Cried Peter, where’s your certificate
Or if you have not one to show
Pray who in Heaven do you know?
Well I know Brave Donohue
Young Troy and Jenkins too
And many others whom floggers mangled
And lastly were by Jack Ketch strangled.
–“A Convict’s Tour to Hell” by Australian prisoner Frank McNamara (1839)
On this date in 1834 was strangled the aforementioned Jenkins — John, to his friends — alongside accomplice Thomas Tattersdale for one of 19th century Australia’s headline-grabbing crimes.*
Along with a third man who would turn state’s evidence to save his own neck, these convicts busted out of jail.
On the run in the bush, these fugitives came across the massive estate of Dr. Robert Wardell, a prominent public figure in early Australia. When this newspaper publisher, barrister, and land magnate personally bumped into the trio, he naturally urged the prisoners to give themselves up. Instead, John Jenkins shot Wardell dead.
Tattersdale, a non-triggerman who had actually tried to talk Jenkins out of killing Wardell in the first place, sported a suitably Dostoyevskyan appreciation of his own guilt, and basically just asked the court for a few days to prepare his soul. Jenkins made the trial a three-ring circus with his profane attacks on the court, and his bodily attack on his fellow-defendant when he learned that Tattersdale had offered to testify for the crown. (Tattersdale weepily made up with an irritated Jenkins at the time of their hanging, which was only three days after they were condemned.)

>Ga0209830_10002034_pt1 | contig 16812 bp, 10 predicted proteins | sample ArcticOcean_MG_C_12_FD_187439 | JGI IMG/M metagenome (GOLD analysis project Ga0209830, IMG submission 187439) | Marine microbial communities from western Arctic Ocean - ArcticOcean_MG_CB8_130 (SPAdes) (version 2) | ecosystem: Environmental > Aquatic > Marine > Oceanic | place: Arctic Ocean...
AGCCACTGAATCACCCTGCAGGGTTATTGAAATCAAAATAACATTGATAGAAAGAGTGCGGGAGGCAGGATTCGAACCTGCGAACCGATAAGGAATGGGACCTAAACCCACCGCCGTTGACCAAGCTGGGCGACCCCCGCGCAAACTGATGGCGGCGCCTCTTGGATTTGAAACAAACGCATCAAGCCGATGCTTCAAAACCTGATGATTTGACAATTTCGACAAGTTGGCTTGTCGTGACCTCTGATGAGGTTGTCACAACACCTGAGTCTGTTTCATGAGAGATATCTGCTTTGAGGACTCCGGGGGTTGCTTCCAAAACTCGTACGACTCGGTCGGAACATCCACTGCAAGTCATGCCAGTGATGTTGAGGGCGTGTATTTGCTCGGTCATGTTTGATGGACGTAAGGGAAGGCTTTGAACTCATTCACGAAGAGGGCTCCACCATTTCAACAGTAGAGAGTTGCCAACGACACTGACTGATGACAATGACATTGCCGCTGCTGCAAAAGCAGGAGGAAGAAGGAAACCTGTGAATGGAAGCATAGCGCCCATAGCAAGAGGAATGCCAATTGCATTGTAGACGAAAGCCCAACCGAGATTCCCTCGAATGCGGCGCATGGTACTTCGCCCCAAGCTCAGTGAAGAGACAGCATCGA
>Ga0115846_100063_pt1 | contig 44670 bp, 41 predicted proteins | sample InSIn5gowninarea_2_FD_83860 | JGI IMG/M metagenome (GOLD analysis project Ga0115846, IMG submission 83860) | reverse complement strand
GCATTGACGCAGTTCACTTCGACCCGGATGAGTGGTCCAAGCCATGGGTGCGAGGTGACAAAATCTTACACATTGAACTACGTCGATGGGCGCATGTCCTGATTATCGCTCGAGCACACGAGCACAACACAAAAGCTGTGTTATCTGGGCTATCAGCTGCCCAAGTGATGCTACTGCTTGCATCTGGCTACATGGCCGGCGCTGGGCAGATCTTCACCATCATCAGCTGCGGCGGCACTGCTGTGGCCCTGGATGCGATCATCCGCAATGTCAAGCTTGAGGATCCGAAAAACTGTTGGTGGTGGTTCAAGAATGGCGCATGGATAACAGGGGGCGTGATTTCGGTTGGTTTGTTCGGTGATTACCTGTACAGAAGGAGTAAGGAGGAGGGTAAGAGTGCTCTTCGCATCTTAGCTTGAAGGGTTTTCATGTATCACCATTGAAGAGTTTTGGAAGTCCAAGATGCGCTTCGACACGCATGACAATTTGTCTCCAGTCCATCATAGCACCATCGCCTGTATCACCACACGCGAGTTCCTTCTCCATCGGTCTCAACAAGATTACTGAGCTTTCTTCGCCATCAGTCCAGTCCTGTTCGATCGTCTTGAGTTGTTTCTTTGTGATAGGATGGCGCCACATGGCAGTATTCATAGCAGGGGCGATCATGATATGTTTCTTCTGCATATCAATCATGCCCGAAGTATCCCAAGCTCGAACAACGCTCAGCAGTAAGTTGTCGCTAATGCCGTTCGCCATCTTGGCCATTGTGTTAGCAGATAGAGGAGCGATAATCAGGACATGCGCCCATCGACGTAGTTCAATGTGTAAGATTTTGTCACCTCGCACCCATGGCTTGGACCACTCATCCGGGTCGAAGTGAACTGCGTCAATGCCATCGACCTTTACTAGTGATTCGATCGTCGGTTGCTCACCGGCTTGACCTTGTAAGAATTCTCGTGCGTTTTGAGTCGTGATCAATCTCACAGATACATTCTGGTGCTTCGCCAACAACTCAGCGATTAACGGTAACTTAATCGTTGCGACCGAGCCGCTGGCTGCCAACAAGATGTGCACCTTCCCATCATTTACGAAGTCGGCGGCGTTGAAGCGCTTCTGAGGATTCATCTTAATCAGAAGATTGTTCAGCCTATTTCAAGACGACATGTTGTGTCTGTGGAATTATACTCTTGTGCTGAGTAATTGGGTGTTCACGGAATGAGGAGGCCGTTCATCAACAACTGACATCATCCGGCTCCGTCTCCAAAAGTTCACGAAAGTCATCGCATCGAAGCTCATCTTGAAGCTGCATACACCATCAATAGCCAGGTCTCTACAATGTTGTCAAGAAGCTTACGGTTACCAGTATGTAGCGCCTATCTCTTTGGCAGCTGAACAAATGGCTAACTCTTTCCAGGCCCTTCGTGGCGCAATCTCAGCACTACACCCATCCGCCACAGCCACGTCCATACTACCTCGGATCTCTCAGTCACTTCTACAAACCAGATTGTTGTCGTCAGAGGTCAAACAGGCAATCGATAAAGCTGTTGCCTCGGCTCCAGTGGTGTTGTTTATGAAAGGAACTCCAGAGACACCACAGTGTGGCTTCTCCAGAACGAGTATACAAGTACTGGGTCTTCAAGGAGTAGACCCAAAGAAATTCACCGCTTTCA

Tattersdale’s lamblike submission just got him written out of the ballads; even the newsmen covering the hanging itself “did not much regard” him.
Jenkins, by contrast, stole the show “with that vulgar attempt at bravado courage which distinguishes men of his class.” He’d been joking about his hanging since the trial, and he played cocksure right up to the time they dropped the trap on him — including a distinctly unauthorized last comment on his life and crime.
Well, good bye my lads, I have not time to say much to you. I acknowledge I shot the Doctor, but it was not for gain, it was for the sake of my fellow prisoners because he was a tyrant and I have one thing to recommend you as a friend, if any of you take the bush, about every bloody tyrant you come across, and there are several now in the yard who ought to be served so.
* An unrelated criminal named McCormick died with them, for murdering his wife.